Scales of Knowledge. From Cosmos to Book

Abstract

Medieval Studies has moved away from nationalising Eurocentric paradigms toward the ‘Global Middle Ages’ which raises questions about scales of knowledge. How do we negotiate these scales moving between the micro and the macro? What are the appropriate macro scales, geographical and chronological, for studying the period defined for ‘Europe’ as ‘The Middle Ages’? Similar questions of scale challenged the years around 1100, following the 1st Crusade, which transformed Latin Europe’s relationship with the Afro-Eurasian space.

Topic

Taking the 12th-century Liber Floridus, a manuscript created at a specific time and place, as its touchstone, this Autumn School will address the challenge of scales of knowledge in times of rapid geopolitical change. The Liber Floridus is a richly illustrated encyclopaedia, produced by Lambert, a canon in the Flemish city of St Omer, working in the early decades of the twelfth century. Instigated in response to the shock of the 1st Crusade and including the Gesta Francorum (an aggressive account of Latin Christians confronting Muslims and Byzantine Greeks), the Liber Floridus represents Lambert’s attempt to grasp the physical and metaphysical complexity of a new cosmos. Lambert addressed profound questions about  cosmography, nature and environment, the universality of time and history, and the nature of the divine, by extending his book to include many genres, illustrations and diagrams in his book, exploring the limits of verbal and visual thinking in the process.

Learning outcomes

  • confronting modern discussions that result from the globalization of modern intellectual perspectives to comparable debates in the past, notably within the fields of cosmography, intercultural exchange, knowledge transmission, the universality of time and history, and the nature of the divine
  • gain in-depth insight in the mutual influence on knowledge and literature from the different linguistic, religious areas as they came into contact by way of the settlement of Latin culture in the Near-East
  • understand the relationships between (medieval) history, art history, intellectual history, and literature when interpreting (medieval) texts or manuscripts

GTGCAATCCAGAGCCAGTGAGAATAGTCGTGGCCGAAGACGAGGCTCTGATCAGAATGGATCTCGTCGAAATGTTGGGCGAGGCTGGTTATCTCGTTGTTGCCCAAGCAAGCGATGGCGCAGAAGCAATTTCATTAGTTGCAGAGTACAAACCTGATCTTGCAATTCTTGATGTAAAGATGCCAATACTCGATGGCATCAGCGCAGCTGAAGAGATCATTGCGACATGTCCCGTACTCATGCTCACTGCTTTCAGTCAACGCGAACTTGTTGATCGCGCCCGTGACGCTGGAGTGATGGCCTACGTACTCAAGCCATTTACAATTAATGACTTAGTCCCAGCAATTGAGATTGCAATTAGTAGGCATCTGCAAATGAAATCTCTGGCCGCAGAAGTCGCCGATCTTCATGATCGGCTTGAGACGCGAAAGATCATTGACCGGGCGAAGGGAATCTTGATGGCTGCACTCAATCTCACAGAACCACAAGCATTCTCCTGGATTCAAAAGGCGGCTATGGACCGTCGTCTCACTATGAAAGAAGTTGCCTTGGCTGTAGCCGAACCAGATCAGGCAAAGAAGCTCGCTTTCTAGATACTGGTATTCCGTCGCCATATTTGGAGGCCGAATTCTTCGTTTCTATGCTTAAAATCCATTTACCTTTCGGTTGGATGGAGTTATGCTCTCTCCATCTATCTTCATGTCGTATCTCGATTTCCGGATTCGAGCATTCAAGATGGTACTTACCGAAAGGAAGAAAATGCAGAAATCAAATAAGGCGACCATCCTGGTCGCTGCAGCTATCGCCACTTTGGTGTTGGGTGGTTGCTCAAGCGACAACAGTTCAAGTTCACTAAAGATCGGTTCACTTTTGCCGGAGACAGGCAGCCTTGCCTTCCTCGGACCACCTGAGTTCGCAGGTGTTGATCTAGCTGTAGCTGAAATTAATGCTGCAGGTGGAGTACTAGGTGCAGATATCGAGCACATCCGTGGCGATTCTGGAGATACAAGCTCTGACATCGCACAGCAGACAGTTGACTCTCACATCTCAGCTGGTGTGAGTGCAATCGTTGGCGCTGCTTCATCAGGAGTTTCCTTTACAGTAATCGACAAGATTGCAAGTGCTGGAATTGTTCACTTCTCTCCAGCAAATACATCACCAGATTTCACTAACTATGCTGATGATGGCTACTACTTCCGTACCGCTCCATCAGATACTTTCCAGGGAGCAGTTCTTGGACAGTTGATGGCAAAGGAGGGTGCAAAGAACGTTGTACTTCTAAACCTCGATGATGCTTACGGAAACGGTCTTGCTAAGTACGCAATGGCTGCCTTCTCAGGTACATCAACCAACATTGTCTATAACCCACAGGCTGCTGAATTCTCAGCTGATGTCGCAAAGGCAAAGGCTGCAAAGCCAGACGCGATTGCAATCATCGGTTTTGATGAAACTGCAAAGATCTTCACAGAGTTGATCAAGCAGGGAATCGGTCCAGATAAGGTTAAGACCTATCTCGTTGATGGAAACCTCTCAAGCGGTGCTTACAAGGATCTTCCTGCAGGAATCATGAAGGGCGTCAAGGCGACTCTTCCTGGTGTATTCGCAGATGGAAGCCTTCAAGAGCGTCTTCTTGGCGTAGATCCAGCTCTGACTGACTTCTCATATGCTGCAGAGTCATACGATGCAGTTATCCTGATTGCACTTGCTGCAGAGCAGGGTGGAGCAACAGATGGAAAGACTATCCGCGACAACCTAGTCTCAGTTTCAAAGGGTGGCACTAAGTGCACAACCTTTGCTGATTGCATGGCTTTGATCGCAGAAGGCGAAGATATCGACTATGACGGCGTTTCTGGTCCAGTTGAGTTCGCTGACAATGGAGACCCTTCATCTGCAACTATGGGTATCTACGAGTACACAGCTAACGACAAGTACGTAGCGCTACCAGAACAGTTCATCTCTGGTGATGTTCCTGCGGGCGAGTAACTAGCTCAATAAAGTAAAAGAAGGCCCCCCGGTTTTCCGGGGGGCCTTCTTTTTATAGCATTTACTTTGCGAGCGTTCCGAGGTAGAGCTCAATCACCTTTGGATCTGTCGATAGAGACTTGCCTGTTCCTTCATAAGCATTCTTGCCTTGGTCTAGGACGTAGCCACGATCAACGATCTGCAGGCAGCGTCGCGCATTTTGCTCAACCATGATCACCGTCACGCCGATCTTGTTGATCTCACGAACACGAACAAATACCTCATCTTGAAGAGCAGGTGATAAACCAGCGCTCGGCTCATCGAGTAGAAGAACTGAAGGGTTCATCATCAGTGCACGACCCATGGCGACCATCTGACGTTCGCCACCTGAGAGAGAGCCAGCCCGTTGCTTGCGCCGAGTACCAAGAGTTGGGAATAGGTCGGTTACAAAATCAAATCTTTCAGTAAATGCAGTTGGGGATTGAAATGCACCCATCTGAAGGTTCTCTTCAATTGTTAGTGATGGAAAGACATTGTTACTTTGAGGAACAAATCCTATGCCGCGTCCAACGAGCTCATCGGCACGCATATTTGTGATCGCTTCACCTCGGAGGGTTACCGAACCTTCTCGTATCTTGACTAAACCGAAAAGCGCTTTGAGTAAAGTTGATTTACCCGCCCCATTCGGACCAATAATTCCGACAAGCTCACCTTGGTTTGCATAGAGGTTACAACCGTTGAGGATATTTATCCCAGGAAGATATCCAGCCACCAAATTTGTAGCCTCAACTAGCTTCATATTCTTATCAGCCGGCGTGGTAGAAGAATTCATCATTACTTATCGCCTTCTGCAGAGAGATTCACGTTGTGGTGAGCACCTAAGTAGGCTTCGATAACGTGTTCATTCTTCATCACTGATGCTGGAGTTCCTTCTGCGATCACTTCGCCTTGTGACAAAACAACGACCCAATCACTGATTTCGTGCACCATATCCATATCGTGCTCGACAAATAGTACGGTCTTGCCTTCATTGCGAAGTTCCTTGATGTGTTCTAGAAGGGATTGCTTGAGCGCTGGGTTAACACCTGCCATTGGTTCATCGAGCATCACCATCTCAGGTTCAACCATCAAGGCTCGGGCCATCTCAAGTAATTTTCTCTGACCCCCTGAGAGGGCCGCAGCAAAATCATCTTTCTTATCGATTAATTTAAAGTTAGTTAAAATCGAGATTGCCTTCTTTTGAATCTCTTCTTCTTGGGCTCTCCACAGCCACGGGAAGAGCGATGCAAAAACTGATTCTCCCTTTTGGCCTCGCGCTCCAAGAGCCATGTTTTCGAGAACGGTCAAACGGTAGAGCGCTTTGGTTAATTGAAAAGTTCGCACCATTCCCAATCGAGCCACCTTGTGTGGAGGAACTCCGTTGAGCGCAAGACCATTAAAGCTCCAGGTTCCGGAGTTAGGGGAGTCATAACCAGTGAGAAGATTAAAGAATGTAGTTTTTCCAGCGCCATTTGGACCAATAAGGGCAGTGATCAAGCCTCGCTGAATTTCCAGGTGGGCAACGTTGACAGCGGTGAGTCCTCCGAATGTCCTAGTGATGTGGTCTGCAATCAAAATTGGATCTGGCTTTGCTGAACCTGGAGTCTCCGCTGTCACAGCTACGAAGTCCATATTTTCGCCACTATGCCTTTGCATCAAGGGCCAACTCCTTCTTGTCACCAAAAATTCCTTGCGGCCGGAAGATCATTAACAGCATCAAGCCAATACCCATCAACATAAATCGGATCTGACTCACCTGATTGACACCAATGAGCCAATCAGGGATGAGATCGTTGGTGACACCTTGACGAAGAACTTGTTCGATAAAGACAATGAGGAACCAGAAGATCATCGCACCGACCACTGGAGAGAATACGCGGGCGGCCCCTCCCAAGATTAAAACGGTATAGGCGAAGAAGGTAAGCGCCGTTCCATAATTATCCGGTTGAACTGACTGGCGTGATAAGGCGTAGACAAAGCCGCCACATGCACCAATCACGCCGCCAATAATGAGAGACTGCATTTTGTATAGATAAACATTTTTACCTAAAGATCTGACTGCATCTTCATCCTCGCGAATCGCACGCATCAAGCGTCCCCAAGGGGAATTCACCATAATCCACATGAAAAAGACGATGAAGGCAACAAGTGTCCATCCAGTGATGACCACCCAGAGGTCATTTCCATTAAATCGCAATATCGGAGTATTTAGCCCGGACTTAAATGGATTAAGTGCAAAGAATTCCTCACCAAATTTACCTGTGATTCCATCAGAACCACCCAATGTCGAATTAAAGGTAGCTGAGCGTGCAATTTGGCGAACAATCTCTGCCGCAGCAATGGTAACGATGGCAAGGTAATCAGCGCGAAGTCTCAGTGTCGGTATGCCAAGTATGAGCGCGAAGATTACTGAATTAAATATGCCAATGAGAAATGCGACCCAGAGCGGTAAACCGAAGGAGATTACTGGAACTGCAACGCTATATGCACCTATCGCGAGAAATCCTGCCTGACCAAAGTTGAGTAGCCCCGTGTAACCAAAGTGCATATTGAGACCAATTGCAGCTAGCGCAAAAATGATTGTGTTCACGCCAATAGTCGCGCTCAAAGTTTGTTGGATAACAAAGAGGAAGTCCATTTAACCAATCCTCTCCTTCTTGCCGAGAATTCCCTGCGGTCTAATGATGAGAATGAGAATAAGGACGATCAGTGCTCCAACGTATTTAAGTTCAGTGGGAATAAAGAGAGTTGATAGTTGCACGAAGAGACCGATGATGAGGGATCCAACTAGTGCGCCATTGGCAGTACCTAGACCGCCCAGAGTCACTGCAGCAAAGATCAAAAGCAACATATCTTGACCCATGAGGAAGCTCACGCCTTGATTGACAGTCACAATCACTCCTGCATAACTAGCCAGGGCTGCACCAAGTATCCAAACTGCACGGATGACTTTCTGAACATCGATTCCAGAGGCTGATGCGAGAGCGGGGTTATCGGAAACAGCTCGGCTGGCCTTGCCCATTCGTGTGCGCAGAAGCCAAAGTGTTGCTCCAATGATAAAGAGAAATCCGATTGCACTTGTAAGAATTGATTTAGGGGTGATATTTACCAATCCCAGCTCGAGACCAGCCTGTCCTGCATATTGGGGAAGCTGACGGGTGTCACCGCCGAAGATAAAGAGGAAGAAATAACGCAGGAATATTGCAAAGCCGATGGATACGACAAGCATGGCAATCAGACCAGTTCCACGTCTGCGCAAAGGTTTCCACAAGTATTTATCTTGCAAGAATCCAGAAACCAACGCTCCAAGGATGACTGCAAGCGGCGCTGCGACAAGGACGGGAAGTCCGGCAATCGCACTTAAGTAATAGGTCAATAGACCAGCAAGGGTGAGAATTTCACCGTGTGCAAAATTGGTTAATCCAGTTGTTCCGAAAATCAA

• enlarge the personal network and take advantage of the presence of distinguished lecturers for discussing topics related to the PhD -research

Dates and Venue

Tuesday 19 October – Friday 22 October 2021

Campus Boekentoren, Library

Programme

Click here for the full programme.

Registration

Please follow this link:

If the course is fully booked, you can ask to be added to the waiting list by sending an e-mail to doctoralschools@ugent.be. In case of cancellations, you can take the open place.

Registration fee

Free of charge for Doctoral School members of Ghent University

Teaching material

  • articles, suggested by the lecturers
  • source material (manuscripts, facsimiles)
  • (pre-)recorded sessions

Number of participants

Max. 20 participants

Language

English

Evaluation methods and criteria (doctoral training programme)

  • PhD-students: combination of attendance and active participation (aim is to support them in their PhD research, thus (parts of) the dissertation can be seen as the criteria for evaluation)
  • (RE)MA-students: combination of attendance and essay (these students get a score)

Target Group

PhD-candidates in the areas of History, History of Art, History of Science, (Western) Literature, Religious Studies, Arabic / Hebrew Studies

Organizing & Scientific Committee

Dr. Martine De Reu
Faculty: Faculty of Arts and Philosophy

Other members of the organising & scientific committee

  • Prof Dr. Wim Verbaal (UGent, LW07)
  • Elizabeth Tyler (CML & Centre for Medieval Studies, University of York)
  • Thomas O’Donnell (Center for Medieval Studies, Fordham University, New York)
  • Lars Boje Mortensen (CML, University of Southern Denmark, Odense)